GMHC Recommends Innovative and Expanded
Approaches to Preventing HIV/AIDS Among Gay Men
Today, Gay Men's Health Crisis (GMHC) released a new report, "Gay Men and HIV: An Urgent Priority" which recommends innovative and expanded approaches to reduce HIV infection among men who have sex with men (MSM). New HIV diagnoses among MSM jumped 17% from 2005 to 2008. The report also examines HIV incidence rates and factors contributing to HIV's disproportionate impact on gay and bisexual men, and offers a critical review of HIV prevention programs from the 1980s to 2010.
"The HIV/AIDS epidemic among gay men and other MSM necessitates a response that is multi-faceted and sustained for the long term," said Marjorie Hill, PhD, Chief Executive Officer of GMHC. "Our recommendations coincide with the White House Office of National AIDS Policy's (ONAP) impending release of our nation's first national HIV/AIDS strategy. We are pleased that throughout the development of the national HIV/AIDS strategy, ONAP has prioritized reducing disparities affecting gay men of all races."
The report highlights GMHC's innovative social marketing campaigns, one of which is about to be launched through posters on subways, in local venues and on the Internet. "I Love My Boo" features black and Latino, young gay male couples expressing their love and care. The campaign directly challenges homophobia and encourages viewers to think critically about notions of love and what is possible in relationships.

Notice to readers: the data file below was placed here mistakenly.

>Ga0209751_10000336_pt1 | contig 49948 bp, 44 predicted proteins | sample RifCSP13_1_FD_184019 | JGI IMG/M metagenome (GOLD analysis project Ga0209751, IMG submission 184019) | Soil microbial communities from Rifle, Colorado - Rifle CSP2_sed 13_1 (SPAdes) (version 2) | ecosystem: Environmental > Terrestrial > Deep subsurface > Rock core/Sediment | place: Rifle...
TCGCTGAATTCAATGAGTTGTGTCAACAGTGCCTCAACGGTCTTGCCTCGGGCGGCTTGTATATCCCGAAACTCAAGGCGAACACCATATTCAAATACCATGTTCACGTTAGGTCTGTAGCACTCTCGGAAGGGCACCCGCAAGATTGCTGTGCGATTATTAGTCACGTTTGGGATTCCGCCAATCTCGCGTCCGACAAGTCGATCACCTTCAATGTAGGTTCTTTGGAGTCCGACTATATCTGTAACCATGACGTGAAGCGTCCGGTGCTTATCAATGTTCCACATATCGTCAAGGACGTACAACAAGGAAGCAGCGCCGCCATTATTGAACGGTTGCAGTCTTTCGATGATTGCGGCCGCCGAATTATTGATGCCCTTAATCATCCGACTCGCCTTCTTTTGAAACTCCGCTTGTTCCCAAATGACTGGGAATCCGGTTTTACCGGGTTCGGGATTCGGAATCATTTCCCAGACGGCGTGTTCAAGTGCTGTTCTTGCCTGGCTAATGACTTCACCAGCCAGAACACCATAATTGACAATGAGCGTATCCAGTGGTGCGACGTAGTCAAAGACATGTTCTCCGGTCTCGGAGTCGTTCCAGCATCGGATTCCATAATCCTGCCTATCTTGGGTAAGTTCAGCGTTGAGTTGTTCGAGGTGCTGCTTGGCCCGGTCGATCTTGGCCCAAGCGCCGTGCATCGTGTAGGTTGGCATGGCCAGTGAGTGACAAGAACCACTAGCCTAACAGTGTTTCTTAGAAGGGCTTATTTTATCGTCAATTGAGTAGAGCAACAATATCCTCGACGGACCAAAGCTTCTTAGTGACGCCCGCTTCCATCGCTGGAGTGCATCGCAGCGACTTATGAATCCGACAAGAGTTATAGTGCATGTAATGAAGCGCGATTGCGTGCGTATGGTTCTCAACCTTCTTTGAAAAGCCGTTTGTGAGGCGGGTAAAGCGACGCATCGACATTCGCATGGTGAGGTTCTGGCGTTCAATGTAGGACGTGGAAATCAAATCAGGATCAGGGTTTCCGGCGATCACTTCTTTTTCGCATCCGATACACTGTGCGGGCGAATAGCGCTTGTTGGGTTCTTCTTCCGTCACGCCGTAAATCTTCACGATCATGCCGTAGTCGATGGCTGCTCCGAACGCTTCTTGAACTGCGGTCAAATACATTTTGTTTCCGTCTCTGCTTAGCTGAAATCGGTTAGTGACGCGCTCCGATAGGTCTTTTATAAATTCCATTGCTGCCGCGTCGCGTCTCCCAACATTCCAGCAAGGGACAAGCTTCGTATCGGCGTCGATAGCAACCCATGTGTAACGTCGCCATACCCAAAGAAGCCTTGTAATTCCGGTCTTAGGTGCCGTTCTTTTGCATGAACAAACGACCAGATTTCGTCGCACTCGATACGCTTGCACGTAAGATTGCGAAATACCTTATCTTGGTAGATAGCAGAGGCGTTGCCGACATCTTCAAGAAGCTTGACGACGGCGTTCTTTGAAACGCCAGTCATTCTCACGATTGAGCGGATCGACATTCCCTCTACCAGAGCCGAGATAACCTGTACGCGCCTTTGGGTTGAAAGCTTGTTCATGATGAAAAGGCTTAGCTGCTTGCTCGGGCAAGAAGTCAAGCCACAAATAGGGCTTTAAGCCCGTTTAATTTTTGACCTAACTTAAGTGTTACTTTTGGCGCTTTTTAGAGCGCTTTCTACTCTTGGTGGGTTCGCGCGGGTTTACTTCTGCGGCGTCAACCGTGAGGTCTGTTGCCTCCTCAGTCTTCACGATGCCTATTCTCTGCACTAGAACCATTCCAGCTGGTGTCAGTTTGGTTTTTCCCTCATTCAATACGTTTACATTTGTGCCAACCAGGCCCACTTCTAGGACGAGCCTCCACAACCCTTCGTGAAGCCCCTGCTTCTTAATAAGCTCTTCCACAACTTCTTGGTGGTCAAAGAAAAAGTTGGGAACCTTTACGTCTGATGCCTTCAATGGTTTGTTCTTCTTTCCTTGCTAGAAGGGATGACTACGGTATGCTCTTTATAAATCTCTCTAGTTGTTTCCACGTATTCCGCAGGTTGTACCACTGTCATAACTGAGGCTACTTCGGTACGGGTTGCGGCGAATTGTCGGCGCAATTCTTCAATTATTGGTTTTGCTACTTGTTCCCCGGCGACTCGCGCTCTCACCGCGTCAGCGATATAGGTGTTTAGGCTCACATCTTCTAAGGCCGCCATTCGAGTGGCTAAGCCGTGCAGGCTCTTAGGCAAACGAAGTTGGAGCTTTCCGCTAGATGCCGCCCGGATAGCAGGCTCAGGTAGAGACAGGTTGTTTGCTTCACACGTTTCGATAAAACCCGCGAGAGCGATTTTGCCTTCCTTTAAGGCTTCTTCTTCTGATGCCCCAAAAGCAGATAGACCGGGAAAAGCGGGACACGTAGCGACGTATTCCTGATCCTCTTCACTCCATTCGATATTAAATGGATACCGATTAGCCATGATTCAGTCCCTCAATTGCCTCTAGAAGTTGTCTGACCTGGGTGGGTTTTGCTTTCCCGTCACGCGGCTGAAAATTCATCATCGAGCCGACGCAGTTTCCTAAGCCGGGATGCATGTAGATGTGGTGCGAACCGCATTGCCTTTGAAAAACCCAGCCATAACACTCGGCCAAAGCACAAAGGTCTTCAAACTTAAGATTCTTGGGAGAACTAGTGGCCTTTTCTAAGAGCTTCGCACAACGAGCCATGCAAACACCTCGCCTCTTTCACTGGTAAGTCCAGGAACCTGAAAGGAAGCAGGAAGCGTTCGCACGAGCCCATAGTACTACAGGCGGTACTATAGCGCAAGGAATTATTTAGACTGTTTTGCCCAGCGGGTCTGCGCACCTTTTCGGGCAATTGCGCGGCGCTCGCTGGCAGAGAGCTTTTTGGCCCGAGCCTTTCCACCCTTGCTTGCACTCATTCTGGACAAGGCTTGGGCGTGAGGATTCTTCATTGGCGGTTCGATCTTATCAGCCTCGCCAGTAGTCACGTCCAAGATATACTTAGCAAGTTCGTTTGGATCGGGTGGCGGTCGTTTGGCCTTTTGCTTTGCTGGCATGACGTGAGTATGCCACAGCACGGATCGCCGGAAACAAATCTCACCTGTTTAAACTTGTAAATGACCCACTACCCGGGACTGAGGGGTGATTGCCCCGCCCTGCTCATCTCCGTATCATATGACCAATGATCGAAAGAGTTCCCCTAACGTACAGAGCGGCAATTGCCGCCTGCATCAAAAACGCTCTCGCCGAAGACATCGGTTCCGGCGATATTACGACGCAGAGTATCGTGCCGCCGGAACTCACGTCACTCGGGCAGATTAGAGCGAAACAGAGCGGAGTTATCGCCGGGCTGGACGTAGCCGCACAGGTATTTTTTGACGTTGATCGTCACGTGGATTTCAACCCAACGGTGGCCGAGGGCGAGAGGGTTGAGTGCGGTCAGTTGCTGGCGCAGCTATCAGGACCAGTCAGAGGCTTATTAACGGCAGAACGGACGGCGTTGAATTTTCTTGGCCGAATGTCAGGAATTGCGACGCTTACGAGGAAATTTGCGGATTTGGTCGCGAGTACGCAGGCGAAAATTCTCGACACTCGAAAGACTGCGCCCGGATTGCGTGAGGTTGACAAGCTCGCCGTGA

Recommendations for what the U.S. must do differently through structural-level approaches include:
- Address homophobia and anti-gay bias as public health threats that contribute to gay men's heightened vulnerability to HIV infection;
- Promote family acceptance which strengthens the resiliency within gay youth to better negotiate safer sex practices;
- Ensure that age-appropriate sex education programs are implemented and evaluated in schools;
- Support gay-affirming interventions and activities in schools, such as gay-straight alliances and anti-bullying curricula;
- Implement HIV prevention programs in prison including the distribution of condoms, while simultaneously reducing prison rape;
- Address stigma associated with mental health services by increasing access;
- Support culturally competent and gay-sensitive services for prevention and treatment of substance use;
- Increase the distribution and sustainability of HIV prevention messaging where gay men meet and socialize, making use of social networks and the Internet.